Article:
Cleaning stains on glass vases can be challenging, especially if they are inside the vase. This is a guide about cleaning stains from glass vases.
If a bottle brush can't fit into the opening of a narrow-necked vase, try this hint my mother used: Put several broken eggshells into the vase and then add a bit of water. Place your hand over the opening and shake the vase until you can see that the dust and film has come off. Rinse well.
By JodiT from Aurora, CO
I have a very plain clear glass serving bowl, very sturdy. It needs to be cleaned, as it has that 'older foggy' look. What is the best solution to soak this in?
By Marian from Seattle, WA
I just read to clean with baking soda and vinegar. The solution fizzes like alka seltzer. I havent tried yet but am going to do it right now. This cleans out stuggish drains so it will probably work on glass too.
What is the best way to clean a cloudy glass bud vase?
I get a box of generic brand denture tabs, and keep at home. Use the tabs in your vases, thermoses, etc. Just fill with warm water, add a tablet or two, and let sit overnight.
Then rinse out in the AM, and scrub with a baby bottle scrubber if available.
the overnight tablet is usually enough. Best of luck to you!
Wash your glass bud vase with Cascade, dishwasher soap. If that doesn't work, try using Lime A-way. It will get rid of the hard water deposits.
Take a broken-up denture cleansing tablet and drop down into vase, fill with hot water and let sit overnight. If a little scrubbing is needed after the overnight soak, use a small child's toothbrush fits down into the vase for further cleaning.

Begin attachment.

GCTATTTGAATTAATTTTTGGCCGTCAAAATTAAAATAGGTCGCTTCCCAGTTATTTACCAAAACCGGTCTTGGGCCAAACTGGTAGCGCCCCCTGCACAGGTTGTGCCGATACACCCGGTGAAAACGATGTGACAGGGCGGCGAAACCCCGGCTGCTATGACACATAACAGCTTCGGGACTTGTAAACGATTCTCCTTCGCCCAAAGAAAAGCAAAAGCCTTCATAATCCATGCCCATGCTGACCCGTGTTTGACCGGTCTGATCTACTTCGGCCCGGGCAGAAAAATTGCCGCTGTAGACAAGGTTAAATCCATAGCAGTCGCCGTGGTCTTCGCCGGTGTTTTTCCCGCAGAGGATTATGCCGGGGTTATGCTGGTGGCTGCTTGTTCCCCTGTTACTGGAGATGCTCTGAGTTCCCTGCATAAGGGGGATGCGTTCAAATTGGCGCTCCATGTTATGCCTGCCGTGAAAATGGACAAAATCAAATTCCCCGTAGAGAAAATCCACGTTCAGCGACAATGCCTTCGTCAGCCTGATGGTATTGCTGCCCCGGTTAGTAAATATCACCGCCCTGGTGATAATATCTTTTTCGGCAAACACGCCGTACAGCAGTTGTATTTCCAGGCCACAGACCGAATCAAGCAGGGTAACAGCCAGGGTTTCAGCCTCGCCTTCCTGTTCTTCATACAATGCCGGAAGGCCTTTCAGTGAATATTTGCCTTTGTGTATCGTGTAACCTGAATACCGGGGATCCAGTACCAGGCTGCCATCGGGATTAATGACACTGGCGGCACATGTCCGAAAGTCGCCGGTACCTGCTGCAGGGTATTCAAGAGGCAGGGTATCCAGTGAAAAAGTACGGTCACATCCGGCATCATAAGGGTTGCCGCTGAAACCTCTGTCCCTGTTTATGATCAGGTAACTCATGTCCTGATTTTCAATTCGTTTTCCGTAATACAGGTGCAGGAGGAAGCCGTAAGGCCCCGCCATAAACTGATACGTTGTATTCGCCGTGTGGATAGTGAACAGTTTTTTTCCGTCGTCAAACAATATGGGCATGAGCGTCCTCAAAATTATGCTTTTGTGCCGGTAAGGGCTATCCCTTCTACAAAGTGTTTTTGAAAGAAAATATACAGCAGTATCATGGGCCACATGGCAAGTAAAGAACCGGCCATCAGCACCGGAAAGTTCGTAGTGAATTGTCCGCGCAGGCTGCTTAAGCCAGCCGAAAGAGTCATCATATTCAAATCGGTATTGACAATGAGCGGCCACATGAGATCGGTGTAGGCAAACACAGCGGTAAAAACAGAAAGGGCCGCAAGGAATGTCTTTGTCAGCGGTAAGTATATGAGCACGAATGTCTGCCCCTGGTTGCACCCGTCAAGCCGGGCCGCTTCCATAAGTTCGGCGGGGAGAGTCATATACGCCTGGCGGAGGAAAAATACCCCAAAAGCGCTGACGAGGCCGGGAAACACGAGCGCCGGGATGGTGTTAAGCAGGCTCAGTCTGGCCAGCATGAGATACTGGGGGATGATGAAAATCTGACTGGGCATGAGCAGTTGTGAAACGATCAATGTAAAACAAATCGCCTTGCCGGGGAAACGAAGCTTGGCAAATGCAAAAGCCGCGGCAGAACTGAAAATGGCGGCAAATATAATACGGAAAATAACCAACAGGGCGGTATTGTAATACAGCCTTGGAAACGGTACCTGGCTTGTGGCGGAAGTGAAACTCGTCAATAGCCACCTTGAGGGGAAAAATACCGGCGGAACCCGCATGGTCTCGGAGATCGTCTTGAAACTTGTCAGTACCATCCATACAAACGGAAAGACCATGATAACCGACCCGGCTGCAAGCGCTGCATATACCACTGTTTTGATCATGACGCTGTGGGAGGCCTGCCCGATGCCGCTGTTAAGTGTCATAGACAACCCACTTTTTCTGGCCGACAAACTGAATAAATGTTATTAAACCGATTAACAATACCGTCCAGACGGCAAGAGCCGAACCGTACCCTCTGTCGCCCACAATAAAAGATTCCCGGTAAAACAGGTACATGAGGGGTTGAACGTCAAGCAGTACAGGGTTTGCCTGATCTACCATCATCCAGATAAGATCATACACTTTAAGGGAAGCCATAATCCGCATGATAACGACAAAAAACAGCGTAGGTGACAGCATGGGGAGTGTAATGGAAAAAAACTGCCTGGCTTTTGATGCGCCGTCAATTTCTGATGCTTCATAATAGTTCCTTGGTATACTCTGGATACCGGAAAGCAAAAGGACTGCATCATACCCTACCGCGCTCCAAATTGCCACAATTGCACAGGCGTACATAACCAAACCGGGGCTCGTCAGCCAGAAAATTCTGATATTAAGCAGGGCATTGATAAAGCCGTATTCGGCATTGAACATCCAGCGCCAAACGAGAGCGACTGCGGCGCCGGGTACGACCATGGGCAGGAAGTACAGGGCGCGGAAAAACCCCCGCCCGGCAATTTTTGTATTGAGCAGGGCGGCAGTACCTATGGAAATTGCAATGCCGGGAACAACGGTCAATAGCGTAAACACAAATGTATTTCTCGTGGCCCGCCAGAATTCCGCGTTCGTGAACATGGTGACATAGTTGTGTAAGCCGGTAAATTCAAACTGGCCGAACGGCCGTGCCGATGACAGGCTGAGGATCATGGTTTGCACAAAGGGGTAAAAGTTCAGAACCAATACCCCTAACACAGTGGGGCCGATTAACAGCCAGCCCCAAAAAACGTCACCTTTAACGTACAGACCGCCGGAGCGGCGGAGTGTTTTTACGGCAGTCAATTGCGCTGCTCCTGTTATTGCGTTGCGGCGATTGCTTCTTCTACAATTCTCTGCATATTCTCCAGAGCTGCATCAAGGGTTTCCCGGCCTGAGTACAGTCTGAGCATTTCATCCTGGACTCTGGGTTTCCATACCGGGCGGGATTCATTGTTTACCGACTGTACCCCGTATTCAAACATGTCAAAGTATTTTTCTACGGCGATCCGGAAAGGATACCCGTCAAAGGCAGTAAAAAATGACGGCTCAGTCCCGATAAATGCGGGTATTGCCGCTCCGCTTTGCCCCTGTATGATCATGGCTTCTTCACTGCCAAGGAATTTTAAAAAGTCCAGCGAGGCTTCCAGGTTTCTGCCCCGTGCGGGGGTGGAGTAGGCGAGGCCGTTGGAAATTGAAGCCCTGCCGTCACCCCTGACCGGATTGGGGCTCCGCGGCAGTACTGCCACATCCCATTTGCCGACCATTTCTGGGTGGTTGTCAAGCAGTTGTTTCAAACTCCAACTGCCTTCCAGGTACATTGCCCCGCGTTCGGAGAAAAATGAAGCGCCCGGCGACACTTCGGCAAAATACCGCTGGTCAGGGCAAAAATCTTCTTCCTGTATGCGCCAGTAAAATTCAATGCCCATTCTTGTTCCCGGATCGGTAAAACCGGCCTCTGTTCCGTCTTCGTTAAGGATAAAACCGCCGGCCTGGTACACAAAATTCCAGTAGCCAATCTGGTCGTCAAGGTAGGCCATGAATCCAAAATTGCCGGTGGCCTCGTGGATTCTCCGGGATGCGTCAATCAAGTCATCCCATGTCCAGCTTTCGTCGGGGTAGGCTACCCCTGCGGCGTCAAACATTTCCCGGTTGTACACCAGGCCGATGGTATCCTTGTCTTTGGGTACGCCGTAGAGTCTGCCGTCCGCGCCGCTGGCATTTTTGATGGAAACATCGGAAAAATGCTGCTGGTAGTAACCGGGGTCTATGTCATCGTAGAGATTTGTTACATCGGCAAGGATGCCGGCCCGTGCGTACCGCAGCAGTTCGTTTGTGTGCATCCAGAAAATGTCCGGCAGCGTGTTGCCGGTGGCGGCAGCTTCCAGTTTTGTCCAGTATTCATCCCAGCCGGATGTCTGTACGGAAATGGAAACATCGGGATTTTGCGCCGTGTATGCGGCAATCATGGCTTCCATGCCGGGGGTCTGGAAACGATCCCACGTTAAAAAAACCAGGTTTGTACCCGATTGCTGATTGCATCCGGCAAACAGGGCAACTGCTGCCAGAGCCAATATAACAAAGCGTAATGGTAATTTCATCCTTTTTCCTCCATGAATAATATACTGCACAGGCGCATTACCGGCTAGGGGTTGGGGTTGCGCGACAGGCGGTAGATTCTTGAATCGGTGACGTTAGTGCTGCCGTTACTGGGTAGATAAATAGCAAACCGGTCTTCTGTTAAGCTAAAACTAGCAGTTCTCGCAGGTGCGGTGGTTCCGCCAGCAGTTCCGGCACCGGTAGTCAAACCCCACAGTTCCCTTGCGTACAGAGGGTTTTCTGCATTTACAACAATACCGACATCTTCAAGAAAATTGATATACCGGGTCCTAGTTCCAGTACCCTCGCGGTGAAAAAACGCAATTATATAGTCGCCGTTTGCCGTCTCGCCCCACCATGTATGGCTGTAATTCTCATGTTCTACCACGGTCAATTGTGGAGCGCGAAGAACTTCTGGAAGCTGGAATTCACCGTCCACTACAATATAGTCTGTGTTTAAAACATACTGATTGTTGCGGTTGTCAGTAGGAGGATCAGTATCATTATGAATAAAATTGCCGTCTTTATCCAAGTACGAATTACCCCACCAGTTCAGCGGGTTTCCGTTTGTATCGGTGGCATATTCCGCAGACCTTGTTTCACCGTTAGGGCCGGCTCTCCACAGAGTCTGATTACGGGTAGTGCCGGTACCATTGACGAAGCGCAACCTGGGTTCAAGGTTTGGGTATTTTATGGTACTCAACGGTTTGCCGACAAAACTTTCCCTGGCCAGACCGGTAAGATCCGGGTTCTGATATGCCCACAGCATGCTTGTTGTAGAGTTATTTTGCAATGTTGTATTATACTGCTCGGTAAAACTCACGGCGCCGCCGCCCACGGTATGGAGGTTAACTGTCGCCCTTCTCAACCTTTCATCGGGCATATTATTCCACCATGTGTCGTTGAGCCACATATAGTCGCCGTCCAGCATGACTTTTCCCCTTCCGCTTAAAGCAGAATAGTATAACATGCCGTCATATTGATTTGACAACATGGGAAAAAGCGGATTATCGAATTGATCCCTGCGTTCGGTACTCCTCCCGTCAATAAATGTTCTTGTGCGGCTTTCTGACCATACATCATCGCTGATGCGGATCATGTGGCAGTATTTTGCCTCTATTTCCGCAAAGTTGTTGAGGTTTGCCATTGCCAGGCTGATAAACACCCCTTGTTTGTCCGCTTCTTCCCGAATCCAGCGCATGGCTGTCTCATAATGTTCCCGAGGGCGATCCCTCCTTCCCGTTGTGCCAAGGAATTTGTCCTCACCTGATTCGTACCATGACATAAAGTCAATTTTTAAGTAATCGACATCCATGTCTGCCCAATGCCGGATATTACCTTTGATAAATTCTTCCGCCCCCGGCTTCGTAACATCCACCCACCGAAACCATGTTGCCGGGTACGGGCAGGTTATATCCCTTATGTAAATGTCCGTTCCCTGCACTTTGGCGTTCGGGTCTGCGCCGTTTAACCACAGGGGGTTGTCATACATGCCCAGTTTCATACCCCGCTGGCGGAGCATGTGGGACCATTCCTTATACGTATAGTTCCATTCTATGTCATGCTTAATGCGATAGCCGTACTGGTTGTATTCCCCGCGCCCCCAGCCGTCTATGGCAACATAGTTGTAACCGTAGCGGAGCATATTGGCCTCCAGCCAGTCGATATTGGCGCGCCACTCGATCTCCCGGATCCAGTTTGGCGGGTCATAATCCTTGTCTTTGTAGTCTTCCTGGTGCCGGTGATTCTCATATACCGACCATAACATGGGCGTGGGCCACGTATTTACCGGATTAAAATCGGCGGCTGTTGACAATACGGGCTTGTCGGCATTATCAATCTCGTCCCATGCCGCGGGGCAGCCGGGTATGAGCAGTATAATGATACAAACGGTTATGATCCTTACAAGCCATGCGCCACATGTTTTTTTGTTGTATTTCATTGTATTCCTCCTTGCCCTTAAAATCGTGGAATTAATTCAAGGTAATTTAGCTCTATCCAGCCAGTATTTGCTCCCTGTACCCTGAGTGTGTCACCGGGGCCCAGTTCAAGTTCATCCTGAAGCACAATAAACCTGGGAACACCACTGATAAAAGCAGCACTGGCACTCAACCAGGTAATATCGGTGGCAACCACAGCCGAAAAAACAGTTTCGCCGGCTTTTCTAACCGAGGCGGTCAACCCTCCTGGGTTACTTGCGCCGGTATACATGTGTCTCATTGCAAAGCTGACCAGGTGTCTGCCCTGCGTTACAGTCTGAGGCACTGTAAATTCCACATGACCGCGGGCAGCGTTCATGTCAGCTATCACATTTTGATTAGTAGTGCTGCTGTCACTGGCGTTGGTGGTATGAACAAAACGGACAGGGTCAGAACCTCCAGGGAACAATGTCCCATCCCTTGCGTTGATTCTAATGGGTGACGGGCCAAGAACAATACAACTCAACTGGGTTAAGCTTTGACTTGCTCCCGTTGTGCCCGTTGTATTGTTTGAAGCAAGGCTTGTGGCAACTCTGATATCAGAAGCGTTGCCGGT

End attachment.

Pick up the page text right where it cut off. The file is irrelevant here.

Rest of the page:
I put my vases in the dishwasher all the time.
How do you get water stains out of glass vases?
How can you remove mineral and oxidization stains from precious art glass pieces that have been used as flower vases at some time in their life?
By jayded from Australia
Please don't try to clean it without knowing exactly what it is. Please try to find an antique evaluator if you have even a hint if the item has sentimental value. Some old glass has reactive material and will not take kindly to acid material like vinegar. If it is pieced together do not soak it. I work for an art museum but am not a curator. It depends on what type of material and how important/nostalgic it is to you and even the shape. If you must experiment try using mild soap and water on a soft cloth, which you may need to do multiple times. Beware of brushes. If you are okay with experimenting try a calcium/lime/rust remover product on a limited area, not soaking it. I have used these even in a coffeemaker.